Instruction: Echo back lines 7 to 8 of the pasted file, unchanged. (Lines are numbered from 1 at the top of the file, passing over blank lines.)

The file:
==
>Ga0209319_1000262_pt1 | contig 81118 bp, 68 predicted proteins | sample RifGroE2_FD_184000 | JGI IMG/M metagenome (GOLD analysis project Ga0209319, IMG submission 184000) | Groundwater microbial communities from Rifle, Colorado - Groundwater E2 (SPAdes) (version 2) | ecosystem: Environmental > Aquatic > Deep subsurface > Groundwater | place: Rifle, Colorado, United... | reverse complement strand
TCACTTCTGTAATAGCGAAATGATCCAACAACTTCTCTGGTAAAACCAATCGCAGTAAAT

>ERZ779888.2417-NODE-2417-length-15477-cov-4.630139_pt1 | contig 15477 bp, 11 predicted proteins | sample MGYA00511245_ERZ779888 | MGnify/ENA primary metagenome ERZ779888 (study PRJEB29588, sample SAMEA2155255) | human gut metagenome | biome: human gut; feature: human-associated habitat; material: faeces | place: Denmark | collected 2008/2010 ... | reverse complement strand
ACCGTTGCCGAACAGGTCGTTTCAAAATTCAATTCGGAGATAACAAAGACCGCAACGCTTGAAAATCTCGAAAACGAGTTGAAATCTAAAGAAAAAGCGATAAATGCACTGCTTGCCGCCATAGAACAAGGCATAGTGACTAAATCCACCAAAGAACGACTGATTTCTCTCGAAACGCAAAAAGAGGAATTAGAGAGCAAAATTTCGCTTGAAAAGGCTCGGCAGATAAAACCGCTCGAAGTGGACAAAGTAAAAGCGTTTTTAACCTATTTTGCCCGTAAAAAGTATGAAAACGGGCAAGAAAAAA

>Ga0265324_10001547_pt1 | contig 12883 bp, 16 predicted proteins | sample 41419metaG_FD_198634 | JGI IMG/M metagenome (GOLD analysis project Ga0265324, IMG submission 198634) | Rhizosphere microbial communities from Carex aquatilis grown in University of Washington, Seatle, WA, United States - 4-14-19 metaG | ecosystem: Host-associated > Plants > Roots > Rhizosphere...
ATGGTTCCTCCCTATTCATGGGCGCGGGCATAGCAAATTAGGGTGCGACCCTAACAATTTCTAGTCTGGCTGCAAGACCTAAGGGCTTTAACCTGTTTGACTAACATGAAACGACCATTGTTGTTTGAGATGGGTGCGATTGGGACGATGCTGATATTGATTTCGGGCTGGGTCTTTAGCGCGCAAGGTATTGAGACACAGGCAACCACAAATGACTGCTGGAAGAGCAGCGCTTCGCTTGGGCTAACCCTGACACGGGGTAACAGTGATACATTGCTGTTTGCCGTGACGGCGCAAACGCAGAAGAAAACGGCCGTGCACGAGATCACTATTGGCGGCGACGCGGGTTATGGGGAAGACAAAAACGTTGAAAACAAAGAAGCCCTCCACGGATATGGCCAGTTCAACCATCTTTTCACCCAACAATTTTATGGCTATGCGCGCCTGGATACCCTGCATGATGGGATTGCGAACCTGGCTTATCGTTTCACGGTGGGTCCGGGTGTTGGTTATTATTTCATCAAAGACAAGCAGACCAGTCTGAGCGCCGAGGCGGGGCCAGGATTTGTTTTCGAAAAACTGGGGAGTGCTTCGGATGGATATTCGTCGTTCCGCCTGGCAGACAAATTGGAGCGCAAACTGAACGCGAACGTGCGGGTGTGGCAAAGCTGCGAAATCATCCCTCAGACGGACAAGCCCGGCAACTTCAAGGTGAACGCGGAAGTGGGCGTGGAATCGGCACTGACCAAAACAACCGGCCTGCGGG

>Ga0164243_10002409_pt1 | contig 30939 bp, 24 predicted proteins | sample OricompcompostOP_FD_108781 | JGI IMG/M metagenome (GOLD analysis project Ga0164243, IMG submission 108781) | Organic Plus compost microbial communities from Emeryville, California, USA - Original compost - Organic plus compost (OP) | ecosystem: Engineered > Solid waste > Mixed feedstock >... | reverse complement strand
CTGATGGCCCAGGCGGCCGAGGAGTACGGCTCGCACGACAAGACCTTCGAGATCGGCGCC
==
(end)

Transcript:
>Ga0164243_10002409_pt1 | contig 30939 bp, 24 predicted proteins | sample OricompcompostOP_FD_108781 | JGI IMG/M metagenome (GOLD analysis project Ga0164243, IMG submission 108781) | Organic Plus compost microbial communities from Emeryville, California, USA - Original compost - Organic plus compost (OP) | ecosystem: Engineered > Solid waste > Mixed feedstock >... | reverse complement strand
CTGATGGCCCAGGCGGCCGAGGAGTACGGCTCGCACGACAAGACCTTCGAGATCGGCGCC